Sunday 29 October 2017



Click on the pictures for larger versions.

Unusually for a town on the east coast of England, Whitby faces north and looks out to sea. In Midsummer the sun rises from and sets in the sea. Whitbyites know the hill overlooking the town from the west as Skelder. The A171 moor road to Guisborough passes over its summit and, when traveling home across the moors, that is the point at which one re-enters familiar local territory. The entire Whitby district suddenly opens out below. To go 'up Skelder' or 'down Skelder' is a phrase familiar to Whitby ears. The charismatic presence of the ruined abbey on the headland under which the town nestles means many residents and tourists hardly give Skelder a second glance but the hill looms ever-present like a monumental flattened ziggurat.

Skelder, August 2016. Looking west from Green Lane allotments, Whitby
As with all three steep routes in and out of the town, surrounded as we are by high heather moorland on one side and the North Sea on the other, the road over Skelder can become hazardous in winter fog, sleet, ice and snow. In the distant past, the difficult terrain meant land travel was minimal in winter and the roads were only made suitable for horse-drawn coaches by the eighteenth century. In blizzard conditions the coast road through East Cleveland is more likely to be taken for an essential journey north. Before relatively recent road improvements, even this route involved a convoluted path and the negotiation of a mile of beach before ascending Lythe Bank and the high snow-blown fields towards Mickleby. The road south to York via Blue Bank was equally daunting. As a consequence, Whitby had to be self-sufficient for a few months of the year. Access to the sea helped - the Whitby district resembled an island in Orkney as much as it did a typical English east coast seaport.

Nowadays, on sunny mornings Skelder often wears a glinting necklace of bumper-to-bumper tourist traffic, snaking slowly downhill. By evening streams of red tail lights crawl back up and over it. However, even now a dusting of snow can reduce traffic. A resident returning home across the moors sees the welcome landscape of the abbey and the red-roofed town huddled far below in isolation on the sea's edge. Like an astronaut getting misty-eyed from seeing the 'blue marble' that is Earth - from Skelder one's friends, family and foes can be imagined going about their business in Skelder's shadow.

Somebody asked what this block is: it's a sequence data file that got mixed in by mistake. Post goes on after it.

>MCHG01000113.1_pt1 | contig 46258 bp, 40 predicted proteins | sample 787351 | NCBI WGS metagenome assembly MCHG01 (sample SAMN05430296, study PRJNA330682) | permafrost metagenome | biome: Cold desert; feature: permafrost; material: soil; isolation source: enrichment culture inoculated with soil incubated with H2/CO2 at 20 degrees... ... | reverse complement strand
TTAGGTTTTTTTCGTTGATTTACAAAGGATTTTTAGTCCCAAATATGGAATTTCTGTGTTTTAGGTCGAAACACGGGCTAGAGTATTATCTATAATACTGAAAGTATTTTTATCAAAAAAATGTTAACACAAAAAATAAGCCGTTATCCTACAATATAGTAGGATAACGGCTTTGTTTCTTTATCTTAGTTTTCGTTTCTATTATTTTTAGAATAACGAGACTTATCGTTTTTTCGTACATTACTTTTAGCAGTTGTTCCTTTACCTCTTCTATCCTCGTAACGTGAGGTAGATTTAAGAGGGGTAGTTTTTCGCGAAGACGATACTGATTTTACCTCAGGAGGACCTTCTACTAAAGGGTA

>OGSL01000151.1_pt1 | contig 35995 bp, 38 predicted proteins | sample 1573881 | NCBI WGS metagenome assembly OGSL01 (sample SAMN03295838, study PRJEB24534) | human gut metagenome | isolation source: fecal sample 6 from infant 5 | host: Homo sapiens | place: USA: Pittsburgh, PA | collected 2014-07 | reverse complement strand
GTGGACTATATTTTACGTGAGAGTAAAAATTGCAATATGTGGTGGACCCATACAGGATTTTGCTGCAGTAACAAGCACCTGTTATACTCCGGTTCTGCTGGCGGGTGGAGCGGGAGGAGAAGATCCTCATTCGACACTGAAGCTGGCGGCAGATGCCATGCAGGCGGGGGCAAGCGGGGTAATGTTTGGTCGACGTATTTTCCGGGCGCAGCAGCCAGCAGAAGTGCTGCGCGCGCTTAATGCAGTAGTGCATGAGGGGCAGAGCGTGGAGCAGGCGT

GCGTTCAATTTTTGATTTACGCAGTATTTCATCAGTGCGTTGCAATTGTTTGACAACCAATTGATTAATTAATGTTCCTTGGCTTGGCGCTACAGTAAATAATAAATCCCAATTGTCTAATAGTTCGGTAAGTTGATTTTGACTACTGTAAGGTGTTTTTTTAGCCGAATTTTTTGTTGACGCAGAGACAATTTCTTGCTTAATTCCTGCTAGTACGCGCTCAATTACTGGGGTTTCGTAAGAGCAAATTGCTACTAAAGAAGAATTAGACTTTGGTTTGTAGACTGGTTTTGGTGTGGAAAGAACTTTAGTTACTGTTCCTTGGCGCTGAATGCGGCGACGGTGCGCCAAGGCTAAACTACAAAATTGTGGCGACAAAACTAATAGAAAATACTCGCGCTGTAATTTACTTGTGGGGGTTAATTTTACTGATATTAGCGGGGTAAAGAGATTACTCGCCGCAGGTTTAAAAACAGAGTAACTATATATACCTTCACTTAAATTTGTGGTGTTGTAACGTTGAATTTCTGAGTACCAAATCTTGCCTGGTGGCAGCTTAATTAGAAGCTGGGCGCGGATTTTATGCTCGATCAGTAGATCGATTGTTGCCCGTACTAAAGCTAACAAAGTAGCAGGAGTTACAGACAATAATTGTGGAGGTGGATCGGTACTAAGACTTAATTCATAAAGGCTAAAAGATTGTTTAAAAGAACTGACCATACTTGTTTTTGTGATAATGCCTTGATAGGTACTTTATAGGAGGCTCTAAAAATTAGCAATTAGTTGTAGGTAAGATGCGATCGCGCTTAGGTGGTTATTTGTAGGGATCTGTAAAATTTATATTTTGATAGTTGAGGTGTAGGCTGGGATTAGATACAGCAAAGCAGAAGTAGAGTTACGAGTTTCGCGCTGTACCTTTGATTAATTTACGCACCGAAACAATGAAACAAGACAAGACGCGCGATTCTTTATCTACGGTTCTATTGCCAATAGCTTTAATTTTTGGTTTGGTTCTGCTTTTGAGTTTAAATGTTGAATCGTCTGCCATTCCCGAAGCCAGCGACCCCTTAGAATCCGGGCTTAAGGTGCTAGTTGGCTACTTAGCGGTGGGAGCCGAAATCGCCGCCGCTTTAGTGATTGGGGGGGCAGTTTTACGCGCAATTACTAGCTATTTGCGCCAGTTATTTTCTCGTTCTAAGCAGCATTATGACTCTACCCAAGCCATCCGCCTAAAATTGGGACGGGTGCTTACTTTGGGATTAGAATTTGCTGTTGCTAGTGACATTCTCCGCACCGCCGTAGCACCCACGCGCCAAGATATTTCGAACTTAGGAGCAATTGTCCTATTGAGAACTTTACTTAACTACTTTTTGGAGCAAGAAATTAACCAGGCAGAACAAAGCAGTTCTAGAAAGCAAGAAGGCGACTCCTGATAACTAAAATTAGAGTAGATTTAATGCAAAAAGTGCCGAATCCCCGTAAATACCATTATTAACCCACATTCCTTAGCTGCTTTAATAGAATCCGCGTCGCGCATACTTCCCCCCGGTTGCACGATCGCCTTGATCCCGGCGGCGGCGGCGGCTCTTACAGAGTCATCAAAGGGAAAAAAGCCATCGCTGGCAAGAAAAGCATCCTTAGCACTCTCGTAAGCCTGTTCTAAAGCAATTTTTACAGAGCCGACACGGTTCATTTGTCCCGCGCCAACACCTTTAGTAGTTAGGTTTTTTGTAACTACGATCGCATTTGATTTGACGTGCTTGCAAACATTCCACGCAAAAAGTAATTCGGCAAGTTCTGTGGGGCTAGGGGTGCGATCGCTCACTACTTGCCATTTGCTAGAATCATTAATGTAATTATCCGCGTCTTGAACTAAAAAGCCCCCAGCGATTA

It brings to mind the description of the view that greeted Grendel, the monster from the Anglo-Saxon epic poem, Beowulf, as he skulked high on the moor's edge, looking down malevolently on Heorot.

Text from Seamus Heaney's Beowulf:
A New Translation. Painting by me, (oil) 2017.
When viewed from the East Side of the Esk, particularly on Whitby Abbey Headland, the hill of Skelder looks like a massive ancient round war shield lying flat on the moors. That similarity was evidently noticed centuries ago, Skelder is Old Norse for shield - skjoldur. There is a street named Skeldergate in York - a 'shield-maker's street', or perhaps simply 'shield street' - deriving from 'skjoldur' and 'gata' for street. It is as if Whitby's shield-hill has been left there by a mythical giant, like North Yorkshire's own enormous flying troubleshooter, Wade.

Looking east towards Whitby Abbey
from on top of Swarth Howe. October 2017.

Skelder's peak, topped by an ancient burial mound known as Swarth Howe, or Swarthoue, is the' boss' of the shield. 'Swart' is Old English/Old Norse, meaning black/dark/infamous. The related word, swarth, means rind/skin/grassy outer coverings. The name could be simply describing the large bowl-shaped grassy mound. A 'howe' is a local Anglo-Scandinavian dialect word for burial mound, derived from the Old Norse, haugr. Prehistoric standing stones and rock art are also found in the vicinity. The northern margins of the North York Moors are dotted with Bronze Age tumuli, houses of the ancestors close to the sky - watching over the living in the dales below. This hill, being the highest point on northern margin of the Esk valley at 264m, is the prime spot for an ancient burial of importance.

Clearly, Skelder's gigantic size and shield-like shape would make it a key landmark familiar to ancient townspeople and passing seafarers. When viewed from Whitby, Swarth Howe, the boss, appears to sit on a landscaped terrace, or platform, similar to Danby Beacon. Seen from Skelder Road, west of Newholm, this stepped summit, facing Whitby Abbey, looks remarkably symmetrical, although the forest and gorse hides a lot of the land's contours. Skelder is a 'node' (thanks Gavin) that dominates the Whitby area's skyline and is visible through 360 degrees from land and sea. Photographs rarely do justice to its weighty presence in the landscape, the lens seems to diminish it. Skelder is a shield but sometimes an unpredictable and inconvenient obstacle. Long before GPS and weather forecasting, it was consulted before journeys - a prognosticator. Clouds brush across it and the sun sets behind it in winter. Snow lingers long after the sea salt air has thawed the town a few miles further downhill.

Skelder from St Mary's Churchyard, East Cliff.

Originally published on 13:06:17 in the blog

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